Since you are universally quantified over the choice of s, you can't use references produced in one ST calculation in another, and encapsulation, referential transparency and all the good things about functional programming are preserved.

However, we had to run the entire effect at once.

If I want to amortize it and pay it down over time, I'm out of luck. In the end I'm interested in building very large vectors but paying for their construction in very small, affordable, chunks.

That's where today's hackery comes in.

Every Step You Take

My first thought was of course to use something like

walkST :: (forall s. Free (ST s) a) -> Free Identity a


walkST :: (forall s. Free (ST s) a) -> Partial a

But this has the problem that every step you take will be observed and must be paid for, even little administrative actions at the end, such as freezing the result vector costs you an extra step.

If I want to do something like work with existing Stream fusion out of vector and just have it pay once for every step, this approach isn't going to cut it.

You could bandaid this with a coproduct and use Free (ST s :+: Identity) and promise not to use the knowledge that the ST s calculations were generated separately for evil, but given the amount of time I recently spent talking about rightsizing abstractions, it'd be hypocritical for me not to try to find a better way.

Capretta's Iterative Monad Transformer

We can upgrade Capretta's partiality monad to a monad transformer as done by Capretta, Altenkirch and Uustalu.

-- show
newtype IterT m a = IterT 
  { runIterT :: m (Either a (IterT m a)) 

instance Monad m => Monad (IterT m) where
  return = IterT . return . Left
  IterT m >>= k = IterT $ 
    m >>= either (runIterT . k) (return . Right . (>>= k))
  fail = IterT . fail
-- /show 

main = putStrLn "It typechecks!"

I've added IterT and its dual to free

Here we can still insert explicit steps:

step :: Monad m => IterT m ()
step = IterT . return . Right . return

If you've been playing with free monads for a while you'll recognize this as a version of FreeT Identity m from the free package, rather than the simpler Free m above. Again, we face the technical distinction that this is based on νx. ST s (a + x) not μx. ST s (a + x).

IterT has been added to the free package in version 4.2 as a distinct construction from FreeT Identity to help drive this distinction home!

Now what we want to do now is generate a slower version of runST that takes a properly quantified ST s calculation with inserted step markers and walks through it carefully, one step at a time:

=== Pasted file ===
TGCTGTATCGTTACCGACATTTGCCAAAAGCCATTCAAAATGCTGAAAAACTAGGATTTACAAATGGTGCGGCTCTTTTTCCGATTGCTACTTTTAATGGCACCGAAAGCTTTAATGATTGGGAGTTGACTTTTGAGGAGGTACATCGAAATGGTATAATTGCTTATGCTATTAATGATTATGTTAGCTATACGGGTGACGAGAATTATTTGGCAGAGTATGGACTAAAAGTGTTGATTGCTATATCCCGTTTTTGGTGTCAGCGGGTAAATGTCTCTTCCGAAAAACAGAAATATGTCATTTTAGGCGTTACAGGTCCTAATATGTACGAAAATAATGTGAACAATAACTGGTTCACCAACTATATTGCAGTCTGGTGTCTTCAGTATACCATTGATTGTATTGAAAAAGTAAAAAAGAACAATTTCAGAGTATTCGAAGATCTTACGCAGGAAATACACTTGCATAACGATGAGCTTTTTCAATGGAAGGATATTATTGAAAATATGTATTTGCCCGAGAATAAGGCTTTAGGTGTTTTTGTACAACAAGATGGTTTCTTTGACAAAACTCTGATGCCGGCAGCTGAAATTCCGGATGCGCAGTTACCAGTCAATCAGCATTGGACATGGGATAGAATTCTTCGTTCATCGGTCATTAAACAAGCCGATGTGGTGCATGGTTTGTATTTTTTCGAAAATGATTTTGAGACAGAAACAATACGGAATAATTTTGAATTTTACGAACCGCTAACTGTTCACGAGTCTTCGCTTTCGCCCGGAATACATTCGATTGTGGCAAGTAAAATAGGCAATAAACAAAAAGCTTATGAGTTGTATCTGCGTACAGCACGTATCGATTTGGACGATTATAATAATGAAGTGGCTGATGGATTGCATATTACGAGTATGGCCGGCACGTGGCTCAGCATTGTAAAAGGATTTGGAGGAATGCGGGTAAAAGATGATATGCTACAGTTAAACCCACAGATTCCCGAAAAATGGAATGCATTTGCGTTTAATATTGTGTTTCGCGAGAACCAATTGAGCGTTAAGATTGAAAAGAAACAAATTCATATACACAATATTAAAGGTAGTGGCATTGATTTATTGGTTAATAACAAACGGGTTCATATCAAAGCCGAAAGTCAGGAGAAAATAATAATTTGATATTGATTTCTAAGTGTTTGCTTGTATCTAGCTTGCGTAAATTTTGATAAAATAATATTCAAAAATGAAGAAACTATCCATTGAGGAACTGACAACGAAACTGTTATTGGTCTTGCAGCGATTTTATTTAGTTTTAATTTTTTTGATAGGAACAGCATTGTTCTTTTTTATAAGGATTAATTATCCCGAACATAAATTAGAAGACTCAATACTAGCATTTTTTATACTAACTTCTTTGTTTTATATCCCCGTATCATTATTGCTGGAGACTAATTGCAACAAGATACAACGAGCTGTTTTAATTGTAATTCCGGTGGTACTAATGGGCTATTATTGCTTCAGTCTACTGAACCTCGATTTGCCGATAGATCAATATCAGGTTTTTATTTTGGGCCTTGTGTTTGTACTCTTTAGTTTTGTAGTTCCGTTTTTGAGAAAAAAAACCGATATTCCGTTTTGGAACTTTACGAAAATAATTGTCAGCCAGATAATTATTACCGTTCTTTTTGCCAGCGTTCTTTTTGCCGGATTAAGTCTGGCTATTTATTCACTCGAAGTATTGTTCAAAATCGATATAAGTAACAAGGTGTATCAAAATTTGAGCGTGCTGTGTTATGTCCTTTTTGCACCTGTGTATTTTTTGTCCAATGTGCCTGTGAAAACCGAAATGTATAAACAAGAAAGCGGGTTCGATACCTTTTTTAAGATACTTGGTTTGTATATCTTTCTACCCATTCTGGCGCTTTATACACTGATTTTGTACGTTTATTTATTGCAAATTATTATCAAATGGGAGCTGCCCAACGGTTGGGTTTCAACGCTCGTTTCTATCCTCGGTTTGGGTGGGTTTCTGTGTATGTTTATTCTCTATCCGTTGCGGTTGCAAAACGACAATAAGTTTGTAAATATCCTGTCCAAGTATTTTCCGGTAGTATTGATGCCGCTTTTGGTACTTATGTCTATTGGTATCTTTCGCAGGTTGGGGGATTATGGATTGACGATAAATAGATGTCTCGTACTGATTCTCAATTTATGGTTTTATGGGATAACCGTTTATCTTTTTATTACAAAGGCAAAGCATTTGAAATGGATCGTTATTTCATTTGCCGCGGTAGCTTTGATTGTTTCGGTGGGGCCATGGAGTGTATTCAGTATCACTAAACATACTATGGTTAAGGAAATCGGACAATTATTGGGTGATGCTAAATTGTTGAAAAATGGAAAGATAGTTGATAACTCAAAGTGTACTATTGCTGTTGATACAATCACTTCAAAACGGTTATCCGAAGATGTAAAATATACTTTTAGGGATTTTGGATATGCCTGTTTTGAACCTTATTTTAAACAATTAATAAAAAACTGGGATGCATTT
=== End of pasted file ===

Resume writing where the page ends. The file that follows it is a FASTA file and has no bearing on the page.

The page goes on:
walkST :: (forall s. IterT (ST s) a) -> Partial a

Walking the Walk

We have a few options for how to implement walkST.

It is possible to do this entirely with unsafeInterleaveST.

This is actually a non-trivial exercise and it is very easy to accidentally write a version that is too eager and performs effects too soon. My best version so far requires two uses of unsafeInterleaveST to get the right semantics.

I leave this as an exercise for the reader.

You can also rummage through λpaste for old versions of this monad for tips. ;)

Newsflash: unsafeInterleaveST Is Unsafe!

Even if you get that right though, unsafeInterleaveST is a whole lot more unsafe for this use case, than the equivalent unsafeInterleaveIO operation! To understand why we need to look down in the guts of each of them.

When a thunk is evaluated in GHC there is an ever so tiny race condition. When one thread enters into a thunk there is a tiny 1-2 cycle window between that thread entering and establishing the greyhole that will catch other threads and make them block, during which another thread could come along and start evaluating the same thunk at the same time.

In the absence of side-effects this is benign. The risk is so low relative to the astronomical costs of synchronization across threads that we, well, just don't bother synchronizing.

This of course would be bad if the thunk did have side-effects, e.g. if it called unsafePerformIO.

Internally unsafePerformIO calls noDuplicate to check to make sure that we're not duplicating effort and effects:

unsafePerformIO :: IO a -> a